1

From gson-2.8.6.jar

package com.google.gson.reflect;
...
public class TypeToken<T> {
  final Class<? super T> rawType;
  final Type type;
  final int hashCode;

  /**
   * Constructs a new type literal. Derives represented class from type
   * parameter.
   *
   * <p>Clients create an empty anonymous subclass. Doing so embeds the type
   * parameter in the anonymous class's type hierarchy so we can reconstitute it
   * at runtime despite erasure.
   */
  @SuppressWarnings("unchecked")
  protected TypeToken() {
    this.type = getSuperclassTypeParameter(getClass());
    this.rawType = (Class<? super T>) $Gson$Types.getRawType(type);
    this.hashCode = type.hashCode();
  }

  /**
   * Unsafe. Constructs a type literal manually.
   */
  @SuppressWarnings("unchecked")
  TypeToken(Type type) {
    this.type = $Gson$Types.canonicalize($Gson$Preconditions.checkNotNull(type));
    this.rawType = (Class<? super T>) $Gson$Types.getRawType(this.type);
    this.hashCode = this.type.hashCode();
  }
...
}

Outside of the package com.google.gson.reflect, why the protected TypeToken() constructor can be used to new an instance?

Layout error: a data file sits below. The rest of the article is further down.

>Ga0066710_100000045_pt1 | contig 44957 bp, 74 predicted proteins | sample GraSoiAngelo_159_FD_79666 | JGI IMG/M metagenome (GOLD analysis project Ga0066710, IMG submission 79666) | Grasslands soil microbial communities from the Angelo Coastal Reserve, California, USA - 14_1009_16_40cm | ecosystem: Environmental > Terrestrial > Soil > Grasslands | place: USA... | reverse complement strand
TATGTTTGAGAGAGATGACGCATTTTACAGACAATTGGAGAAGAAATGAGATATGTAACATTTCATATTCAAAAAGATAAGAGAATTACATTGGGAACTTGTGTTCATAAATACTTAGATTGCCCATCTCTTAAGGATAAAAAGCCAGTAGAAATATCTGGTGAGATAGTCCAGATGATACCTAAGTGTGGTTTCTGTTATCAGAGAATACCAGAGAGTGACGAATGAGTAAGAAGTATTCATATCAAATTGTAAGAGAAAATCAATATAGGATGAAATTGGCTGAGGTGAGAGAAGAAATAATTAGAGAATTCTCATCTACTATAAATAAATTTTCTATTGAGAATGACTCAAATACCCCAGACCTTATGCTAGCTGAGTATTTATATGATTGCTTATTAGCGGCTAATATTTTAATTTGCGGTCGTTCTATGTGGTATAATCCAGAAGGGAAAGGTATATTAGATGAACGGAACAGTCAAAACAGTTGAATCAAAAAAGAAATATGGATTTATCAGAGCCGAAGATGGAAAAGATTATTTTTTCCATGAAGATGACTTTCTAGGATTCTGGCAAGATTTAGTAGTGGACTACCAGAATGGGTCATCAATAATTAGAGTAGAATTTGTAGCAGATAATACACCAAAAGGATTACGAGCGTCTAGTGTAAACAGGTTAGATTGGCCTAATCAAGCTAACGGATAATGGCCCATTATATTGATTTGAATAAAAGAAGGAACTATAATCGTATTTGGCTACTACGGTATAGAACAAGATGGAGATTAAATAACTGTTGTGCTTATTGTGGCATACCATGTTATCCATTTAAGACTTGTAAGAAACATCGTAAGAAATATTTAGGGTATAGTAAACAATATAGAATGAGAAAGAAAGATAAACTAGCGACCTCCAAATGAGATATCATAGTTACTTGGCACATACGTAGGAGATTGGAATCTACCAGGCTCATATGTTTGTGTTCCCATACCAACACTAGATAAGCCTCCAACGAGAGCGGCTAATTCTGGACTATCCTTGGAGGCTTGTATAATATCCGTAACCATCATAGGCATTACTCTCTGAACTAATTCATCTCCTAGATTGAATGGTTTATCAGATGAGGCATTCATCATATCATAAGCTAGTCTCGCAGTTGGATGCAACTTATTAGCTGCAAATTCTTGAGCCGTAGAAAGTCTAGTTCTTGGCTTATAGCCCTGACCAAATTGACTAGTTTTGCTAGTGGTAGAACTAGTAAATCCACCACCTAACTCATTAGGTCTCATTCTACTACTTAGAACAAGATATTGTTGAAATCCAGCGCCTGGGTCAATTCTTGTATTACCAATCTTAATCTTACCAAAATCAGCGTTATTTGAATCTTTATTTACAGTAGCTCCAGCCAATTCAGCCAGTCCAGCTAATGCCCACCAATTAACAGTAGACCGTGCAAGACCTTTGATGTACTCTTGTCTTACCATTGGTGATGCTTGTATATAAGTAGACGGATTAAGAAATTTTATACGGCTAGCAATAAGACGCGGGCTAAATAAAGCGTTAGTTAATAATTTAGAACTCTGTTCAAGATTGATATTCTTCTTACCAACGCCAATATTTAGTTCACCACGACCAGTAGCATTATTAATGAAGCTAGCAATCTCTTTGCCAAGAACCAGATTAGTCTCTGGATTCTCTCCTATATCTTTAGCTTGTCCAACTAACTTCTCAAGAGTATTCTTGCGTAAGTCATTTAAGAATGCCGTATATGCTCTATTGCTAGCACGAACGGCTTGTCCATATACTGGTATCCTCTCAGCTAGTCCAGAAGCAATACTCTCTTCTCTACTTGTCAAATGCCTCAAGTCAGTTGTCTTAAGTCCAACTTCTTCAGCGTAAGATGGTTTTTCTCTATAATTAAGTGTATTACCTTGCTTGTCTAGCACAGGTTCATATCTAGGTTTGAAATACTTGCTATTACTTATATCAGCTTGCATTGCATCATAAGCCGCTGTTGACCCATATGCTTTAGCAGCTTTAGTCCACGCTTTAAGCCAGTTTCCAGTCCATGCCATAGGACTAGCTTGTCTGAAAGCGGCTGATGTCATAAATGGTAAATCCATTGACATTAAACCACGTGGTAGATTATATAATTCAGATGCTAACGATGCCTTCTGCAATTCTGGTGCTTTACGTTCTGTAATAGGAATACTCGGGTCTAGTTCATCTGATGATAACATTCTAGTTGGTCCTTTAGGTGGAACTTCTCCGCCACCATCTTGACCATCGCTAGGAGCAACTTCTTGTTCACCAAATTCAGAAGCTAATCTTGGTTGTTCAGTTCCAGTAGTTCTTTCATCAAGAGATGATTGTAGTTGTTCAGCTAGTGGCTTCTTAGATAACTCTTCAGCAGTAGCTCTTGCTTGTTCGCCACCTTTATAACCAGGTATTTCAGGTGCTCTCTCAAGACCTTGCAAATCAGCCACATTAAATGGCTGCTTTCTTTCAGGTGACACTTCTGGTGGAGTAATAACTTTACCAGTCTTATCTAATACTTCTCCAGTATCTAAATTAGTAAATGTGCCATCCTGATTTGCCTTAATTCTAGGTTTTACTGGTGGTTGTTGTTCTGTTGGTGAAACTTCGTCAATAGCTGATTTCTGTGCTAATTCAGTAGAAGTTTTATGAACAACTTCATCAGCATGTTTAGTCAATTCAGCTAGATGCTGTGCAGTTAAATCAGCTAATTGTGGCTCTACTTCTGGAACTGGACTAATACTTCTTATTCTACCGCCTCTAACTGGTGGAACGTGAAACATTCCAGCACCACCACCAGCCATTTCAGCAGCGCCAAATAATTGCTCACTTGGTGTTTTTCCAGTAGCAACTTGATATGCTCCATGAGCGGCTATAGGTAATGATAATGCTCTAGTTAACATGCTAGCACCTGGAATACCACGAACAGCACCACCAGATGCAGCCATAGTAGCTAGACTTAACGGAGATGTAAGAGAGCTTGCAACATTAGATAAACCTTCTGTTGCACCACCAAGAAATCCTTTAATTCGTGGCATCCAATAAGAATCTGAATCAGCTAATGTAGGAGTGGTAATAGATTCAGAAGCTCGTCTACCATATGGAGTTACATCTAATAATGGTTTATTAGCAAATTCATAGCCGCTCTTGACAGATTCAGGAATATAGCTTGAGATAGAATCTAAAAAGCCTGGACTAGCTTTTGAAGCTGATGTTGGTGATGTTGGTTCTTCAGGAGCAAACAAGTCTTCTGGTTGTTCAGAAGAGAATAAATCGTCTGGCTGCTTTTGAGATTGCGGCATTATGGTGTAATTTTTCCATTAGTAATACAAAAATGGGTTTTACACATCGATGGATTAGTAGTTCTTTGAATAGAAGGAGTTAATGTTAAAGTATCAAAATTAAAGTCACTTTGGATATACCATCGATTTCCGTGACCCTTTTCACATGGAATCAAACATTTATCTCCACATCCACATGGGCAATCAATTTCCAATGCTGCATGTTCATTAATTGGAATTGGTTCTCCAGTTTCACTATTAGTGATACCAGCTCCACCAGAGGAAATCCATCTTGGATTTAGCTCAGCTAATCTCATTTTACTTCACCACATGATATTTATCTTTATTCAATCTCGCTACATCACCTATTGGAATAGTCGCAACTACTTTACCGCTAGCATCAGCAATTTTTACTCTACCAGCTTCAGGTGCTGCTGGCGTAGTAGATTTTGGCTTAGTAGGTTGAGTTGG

What's the grammar that {} appear after new TypeToken<String>()?

package com.dataservice.controller;

...
Type localVarReturnType = (new TypeToken<String>() {}).getType();
...
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  • Does this answer your question?
    – Sweeper
    Jul 28, 2021 at 11:34

1 Answer 1

7

What you are seeing is the syntax for an anonymous class:

Essentially what happens is,

Type localVarReturnType = (new TypeToken<String>() {}).getType();

defines a new anonymous class which inherits from TypeToken. You can immediately derive this from the syntax new in combination with curly braces {}.

The reason why you are allowed to access the protected constructor, is because protected allows access for the package OR for inheriting classes. Since your anonymous class inherits from TypeToken access is then possible.

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